Under the DPA data controllers are required to take "appropriate technical and organisational measures" to ensure against the "unauthorised or unlawful processing of personal data and against accidental loss or destruction of, or damage to, personal data".
When outsourcing personal data processing to others, data controllers are required to select processors that can provide "sufficient guarantees" that they can properly meet the "technical and organisational measures" requirement and that they will "take reasonable steps" to "ensure compliance".
The data controllers must establish a written contract with data processors specifying that the processor may only undertake processing activities that the controller tasks them with, whilst the contract must also hold the processors to comply with the "technical and organisational measures" requirements under the DPA. Data controllers are also responsible for any failure of processors in meeting those personal data security standards.
Further rules apply to outsourcing of personal data processing where that processing takes place outside the European Economic Area.
However, Dautlich and Knorst said that those sections contain rules governing the processing of personal data by contractors only, and do not account for the special rules around sensitive personal data.
"Whilst it is positive that the ICO has sought to take a pragmatic approach to the outsourcing of sensitive data, it is unclear upon what legal basis they have done so," Dautlich said. "Before outsourcers rely on what seems to be a very pragmatic understanding and liberal interpretation they would be well advised to identify exactly what grounds they could rely on in order to outsource sensitive data without explicit consent."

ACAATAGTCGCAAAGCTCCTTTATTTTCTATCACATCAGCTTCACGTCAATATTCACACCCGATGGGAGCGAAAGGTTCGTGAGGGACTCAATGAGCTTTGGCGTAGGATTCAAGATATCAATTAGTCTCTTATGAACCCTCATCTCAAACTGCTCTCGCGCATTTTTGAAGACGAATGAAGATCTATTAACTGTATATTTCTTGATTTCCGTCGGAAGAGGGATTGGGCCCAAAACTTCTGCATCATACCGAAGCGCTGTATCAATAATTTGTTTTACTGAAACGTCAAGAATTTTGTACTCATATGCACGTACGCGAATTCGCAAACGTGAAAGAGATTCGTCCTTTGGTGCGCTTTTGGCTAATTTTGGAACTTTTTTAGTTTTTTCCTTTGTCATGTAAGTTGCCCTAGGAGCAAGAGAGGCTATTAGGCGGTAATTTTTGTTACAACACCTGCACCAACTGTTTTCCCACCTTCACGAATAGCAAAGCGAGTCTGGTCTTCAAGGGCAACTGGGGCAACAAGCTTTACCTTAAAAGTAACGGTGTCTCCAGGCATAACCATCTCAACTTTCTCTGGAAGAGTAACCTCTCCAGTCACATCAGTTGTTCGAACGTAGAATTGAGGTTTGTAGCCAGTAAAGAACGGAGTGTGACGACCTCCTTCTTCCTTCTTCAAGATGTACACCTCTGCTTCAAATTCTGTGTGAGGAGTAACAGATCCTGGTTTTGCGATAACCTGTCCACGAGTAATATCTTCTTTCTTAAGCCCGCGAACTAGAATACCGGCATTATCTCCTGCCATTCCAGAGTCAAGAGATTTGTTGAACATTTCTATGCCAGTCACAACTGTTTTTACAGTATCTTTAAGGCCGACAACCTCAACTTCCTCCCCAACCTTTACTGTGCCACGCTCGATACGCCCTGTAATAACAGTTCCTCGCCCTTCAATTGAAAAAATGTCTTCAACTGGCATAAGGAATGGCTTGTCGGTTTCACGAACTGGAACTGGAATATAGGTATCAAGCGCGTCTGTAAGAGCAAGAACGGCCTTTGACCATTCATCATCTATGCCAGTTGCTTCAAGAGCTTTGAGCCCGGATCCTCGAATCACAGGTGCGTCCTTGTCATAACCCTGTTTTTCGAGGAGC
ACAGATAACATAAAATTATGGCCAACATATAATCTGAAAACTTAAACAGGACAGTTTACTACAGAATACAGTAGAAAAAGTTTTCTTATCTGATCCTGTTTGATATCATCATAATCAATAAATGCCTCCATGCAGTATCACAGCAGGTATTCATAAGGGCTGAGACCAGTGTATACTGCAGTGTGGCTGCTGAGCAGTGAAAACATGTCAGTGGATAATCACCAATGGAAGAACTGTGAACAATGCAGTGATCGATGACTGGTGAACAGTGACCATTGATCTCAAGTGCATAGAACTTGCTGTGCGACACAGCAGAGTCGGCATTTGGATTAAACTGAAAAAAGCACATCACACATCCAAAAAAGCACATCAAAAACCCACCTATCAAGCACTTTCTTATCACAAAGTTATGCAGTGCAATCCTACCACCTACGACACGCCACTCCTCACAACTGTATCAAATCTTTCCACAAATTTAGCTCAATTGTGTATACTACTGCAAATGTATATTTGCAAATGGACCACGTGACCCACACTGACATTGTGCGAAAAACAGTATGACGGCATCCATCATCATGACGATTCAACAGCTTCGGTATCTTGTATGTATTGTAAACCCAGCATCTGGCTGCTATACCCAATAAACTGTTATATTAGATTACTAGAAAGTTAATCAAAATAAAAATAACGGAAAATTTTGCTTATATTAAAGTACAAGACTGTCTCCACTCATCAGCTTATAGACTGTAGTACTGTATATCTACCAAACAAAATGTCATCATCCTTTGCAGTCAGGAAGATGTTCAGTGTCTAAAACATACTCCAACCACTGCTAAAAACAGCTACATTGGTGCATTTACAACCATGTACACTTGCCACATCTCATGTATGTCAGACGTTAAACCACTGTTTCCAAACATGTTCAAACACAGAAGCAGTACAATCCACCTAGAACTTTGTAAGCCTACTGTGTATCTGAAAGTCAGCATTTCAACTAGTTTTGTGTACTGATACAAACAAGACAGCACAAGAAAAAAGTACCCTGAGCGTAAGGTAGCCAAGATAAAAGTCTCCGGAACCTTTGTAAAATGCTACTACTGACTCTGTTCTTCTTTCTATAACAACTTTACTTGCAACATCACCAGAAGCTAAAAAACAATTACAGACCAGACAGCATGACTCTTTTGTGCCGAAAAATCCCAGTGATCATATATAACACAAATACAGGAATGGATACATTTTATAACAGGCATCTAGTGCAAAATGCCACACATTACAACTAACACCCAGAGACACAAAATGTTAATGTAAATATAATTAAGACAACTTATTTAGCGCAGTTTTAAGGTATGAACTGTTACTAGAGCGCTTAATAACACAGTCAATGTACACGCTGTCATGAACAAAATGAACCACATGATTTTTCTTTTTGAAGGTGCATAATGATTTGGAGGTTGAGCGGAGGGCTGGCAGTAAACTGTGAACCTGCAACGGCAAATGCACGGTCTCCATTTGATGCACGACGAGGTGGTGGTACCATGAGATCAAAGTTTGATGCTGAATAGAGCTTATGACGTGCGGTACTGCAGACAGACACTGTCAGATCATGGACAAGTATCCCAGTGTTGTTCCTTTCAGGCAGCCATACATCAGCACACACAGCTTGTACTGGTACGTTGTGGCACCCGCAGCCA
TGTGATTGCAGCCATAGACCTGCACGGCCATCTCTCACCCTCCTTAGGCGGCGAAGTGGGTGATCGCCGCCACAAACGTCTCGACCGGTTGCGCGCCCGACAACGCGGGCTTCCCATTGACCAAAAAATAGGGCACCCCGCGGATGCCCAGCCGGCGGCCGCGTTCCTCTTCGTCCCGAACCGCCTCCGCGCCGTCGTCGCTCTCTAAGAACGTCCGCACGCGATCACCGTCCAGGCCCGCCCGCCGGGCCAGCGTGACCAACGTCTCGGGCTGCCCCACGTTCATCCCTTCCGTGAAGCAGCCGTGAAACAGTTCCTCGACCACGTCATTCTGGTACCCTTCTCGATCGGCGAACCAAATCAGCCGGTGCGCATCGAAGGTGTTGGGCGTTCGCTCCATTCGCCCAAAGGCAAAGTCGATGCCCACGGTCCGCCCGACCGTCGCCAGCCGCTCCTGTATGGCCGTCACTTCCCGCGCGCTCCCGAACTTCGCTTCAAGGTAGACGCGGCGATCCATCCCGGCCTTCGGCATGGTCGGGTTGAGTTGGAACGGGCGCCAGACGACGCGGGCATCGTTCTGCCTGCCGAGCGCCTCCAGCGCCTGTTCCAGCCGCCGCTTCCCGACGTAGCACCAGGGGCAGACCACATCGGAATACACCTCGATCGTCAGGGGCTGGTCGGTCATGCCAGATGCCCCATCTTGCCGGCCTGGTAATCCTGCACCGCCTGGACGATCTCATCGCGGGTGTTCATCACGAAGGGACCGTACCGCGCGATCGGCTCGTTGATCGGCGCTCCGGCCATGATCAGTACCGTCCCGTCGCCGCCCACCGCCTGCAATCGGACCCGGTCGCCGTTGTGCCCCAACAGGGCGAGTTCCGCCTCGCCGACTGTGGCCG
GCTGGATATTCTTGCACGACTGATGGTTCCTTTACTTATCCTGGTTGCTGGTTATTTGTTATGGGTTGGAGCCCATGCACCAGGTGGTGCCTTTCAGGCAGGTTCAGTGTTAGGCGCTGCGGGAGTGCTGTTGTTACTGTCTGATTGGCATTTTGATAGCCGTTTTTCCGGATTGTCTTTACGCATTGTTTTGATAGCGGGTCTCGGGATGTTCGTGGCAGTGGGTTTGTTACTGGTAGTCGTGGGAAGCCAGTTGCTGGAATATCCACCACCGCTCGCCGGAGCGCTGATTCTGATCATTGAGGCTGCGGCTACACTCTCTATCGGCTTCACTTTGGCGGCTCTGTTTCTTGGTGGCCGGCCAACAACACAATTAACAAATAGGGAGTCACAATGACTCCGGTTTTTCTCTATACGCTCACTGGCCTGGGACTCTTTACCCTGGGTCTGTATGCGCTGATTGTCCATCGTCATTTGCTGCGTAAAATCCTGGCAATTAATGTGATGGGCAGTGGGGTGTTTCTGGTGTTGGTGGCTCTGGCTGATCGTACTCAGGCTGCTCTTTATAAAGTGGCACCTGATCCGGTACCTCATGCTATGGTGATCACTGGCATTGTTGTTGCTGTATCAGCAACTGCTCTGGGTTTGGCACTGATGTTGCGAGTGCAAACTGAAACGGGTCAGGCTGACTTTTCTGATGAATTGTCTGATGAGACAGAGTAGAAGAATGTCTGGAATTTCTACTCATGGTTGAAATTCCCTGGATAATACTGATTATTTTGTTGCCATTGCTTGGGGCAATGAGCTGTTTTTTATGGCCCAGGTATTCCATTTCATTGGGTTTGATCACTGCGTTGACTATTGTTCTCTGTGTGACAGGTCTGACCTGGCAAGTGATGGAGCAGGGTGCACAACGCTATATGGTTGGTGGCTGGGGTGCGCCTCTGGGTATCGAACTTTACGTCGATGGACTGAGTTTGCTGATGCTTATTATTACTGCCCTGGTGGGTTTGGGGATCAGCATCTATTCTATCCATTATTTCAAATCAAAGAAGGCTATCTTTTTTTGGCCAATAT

Christian Knorst, a data protection law expert based in Pinsent Masons' Munich office, added: "It is fair to say that also under German law a transfer of health data without the explicit consent of the affected person may only be made under very strict preconditions. One cannot say that an outsourcing with respect to health data is in general possible without consent."
The DPA in the UK and German data protection laws are based on the implementation of the EU's Data Protection Directive. The Directive is set to be replaced by a new general Data Protection Regulation, but Dautlich said that the reforms, which are still being negotiated, are likely to require that businesses generally obtain individuals' consent to outsource the processing of their sensitive personal data.
"It is difficult to see on current progress that the new Regulation could countenance such an approach even assuming that the ICO's liberal interpretation is possible under the existing Directive and its implementation in the DPA," Dautlich said.
DWP said that CCTV is used to monitor staff sorting mail, and that at least two staff must be present in order for mail to be opened, according to the Independent's report. DWP said that it has a contract with Royal Mail that requires sorting office staff "abide by the same data protection and security checks as any DWP employee."
However, Dr Tony Calland, chair of the British Medical Association ethics committee, criticised the processing arrangements and said the security measures in place were irrelevant, according to the Independent.
"We are very concerned that a Government department could even contemplate allowing such sensitive and confidential medical data to be handled by a third party without the person's consent," he said.